Robert J. Thompson Jr., a specialist in rocket
propulsion technology who was instrumental in technical
program development at the
Applied Physics Laboratory, died Nov. 5 of multiple
organ failure at the Hospice Unit of Holy Cross Hospital in
Silver Spring, Md. He would have been 88 on Nov. 10.
Born in San Francisco, Thompson received his
bachelor's degree in chemistry in 1940 from the University
of California, Los Angeles, and a doctorate in physical
chemistry in 1946 from the University of Rochester.
From 1943 to 1946 he was a research associate at the
Alleghany Ballistics Laboratory in Cumberland, Md., a
section of President Franklin D. Roosevelt's National
Defense Research Committee created to improve American
preparedness. His work there focused on solid propellants,
internal ballistics studies and development of
high-velocity aircraft rockets.
He was then chief of research at the M.W. Kellogg Co.
in Jersey City, N.J., from 1946 to 1953, working in its
special projects division; senior research engineer at
Bendix Aviation in Teterboro, N.J.; and, at Rockwell
International's Rocketdyne Division in Cangoa Park, Calif.,
from 1954 to 1973, supervisor to the vice president and
director of research, and later vice president and general
manager of the solid rocket division.
Thompson came to Johns Hopkins in 1974. After serving
as special assistant to the director of APL and a member of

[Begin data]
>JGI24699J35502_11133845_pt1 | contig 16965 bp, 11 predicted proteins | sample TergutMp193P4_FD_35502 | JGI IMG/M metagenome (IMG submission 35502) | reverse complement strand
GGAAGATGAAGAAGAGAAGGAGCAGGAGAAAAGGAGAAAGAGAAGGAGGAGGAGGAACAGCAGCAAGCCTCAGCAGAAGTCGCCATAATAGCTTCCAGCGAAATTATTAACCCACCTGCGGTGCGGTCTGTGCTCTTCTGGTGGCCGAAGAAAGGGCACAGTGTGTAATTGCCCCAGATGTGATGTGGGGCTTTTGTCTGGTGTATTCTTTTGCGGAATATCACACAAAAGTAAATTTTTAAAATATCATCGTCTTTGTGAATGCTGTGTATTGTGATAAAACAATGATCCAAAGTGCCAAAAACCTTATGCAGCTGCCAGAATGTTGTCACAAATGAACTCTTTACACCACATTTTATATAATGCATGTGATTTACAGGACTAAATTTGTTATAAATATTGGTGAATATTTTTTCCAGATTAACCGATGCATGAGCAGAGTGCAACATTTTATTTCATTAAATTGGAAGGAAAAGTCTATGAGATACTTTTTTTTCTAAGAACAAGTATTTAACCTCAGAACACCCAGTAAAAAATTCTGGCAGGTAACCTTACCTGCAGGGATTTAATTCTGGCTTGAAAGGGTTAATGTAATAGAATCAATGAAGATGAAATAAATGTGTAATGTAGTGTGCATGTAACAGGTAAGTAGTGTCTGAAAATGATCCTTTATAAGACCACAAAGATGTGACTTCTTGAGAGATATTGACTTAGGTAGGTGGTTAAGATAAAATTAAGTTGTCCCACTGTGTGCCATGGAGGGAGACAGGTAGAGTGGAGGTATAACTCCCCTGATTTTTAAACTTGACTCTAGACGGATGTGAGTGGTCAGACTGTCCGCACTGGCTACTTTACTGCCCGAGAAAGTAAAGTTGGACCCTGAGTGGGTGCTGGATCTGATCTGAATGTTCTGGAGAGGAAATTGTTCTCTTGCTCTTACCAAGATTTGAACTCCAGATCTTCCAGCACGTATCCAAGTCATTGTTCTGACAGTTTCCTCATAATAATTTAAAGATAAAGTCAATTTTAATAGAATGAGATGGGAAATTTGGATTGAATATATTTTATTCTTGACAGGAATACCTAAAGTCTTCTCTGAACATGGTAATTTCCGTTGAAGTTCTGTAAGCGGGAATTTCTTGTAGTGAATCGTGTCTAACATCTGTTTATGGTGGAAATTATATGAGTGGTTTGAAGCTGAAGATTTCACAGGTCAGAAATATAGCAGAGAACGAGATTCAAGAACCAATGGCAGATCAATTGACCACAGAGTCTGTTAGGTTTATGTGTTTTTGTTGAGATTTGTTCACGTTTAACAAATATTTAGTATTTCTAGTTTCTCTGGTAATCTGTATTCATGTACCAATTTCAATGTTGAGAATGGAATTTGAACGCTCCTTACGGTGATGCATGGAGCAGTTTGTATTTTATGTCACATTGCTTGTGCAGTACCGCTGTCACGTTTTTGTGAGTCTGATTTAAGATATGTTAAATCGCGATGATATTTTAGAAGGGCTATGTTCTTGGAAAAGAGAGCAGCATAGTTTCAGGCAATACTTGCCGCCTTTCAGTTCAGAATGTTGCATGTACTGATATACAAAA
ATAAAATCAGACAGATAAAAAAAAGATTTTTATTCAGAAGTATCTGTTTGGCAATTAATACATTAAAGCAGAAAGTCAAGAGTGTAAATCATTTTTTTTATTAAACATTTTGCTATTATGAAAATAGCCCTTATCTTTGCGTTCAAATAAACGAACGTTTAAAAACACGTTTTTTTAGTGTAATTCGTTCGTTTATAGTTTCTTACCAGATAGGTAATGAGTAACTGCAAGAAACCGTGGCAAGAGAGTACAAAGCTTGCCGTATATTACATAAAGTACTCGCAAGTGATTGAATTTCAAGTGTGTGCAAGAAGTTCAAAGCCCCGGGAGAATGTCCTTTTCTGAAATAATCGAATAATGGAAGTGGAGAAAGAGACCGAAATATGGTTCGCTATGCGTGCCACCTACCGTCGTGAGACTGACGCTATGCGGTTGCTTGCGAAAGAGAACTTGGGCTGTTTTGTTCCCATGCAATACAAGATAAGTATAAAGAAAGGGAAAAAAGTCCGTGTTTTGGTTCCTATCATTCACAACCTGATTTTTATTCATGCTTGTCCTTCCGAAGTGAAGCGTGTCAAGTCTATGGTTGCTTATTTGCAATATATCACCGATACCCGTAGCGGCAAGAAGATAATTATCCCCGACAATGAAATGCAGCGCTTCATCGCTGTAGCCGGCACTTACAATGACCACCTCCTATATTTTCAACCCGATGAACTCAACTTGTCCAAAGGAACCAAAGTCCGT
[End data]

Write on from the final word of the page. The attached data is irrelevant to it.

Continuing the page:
the program review board, he supervised the Technical
Information Branch from 1979 to 1985. One of his
responsibilities was to apply his expertise in rockets to
overseeing the Chemical Propulsion Information Agency,
which was then managed by the Laboratory.
He served on the editorial board of APL's Technical
Digest and was also one of the principal architects of
Johns Hopkins' master's degree program in technical
management, which was developed by the Laboratory. That
program, which began as part of APL's evening college,
transferred in 1983 to the
Engineering. Thompson continued to serve as vice
chairman of the Technical Management Program Committee
until 2005, even after officially retiring from APL in
Throughout his career, Thompson authored numerous
technical articles and participated in various academic and
professional societies, including the American Chemical
Society, American Institute of Chemical Engineers and
American Institute of Aeronautics and Astronautics.
He also was involved with the American Field Service,
hosting exchange students in California and Maryland. He
was interested in environmental and population issues, was
a voracious reader and enjoyed poetry, listening to
classical music and attending concerts.
Thompson is survived by his wife of 60 years, Nancy;
two sons, William and John Thompson; a daughter, Ann Welch;
and six grandchildren.
The family requests that donations in Thompson's
memory be directed to the Nature Conservatory, the American
Field Service, the Kossiakoff Systems Engineering Memorial
Fund at the Whiting School of Engineering or Planned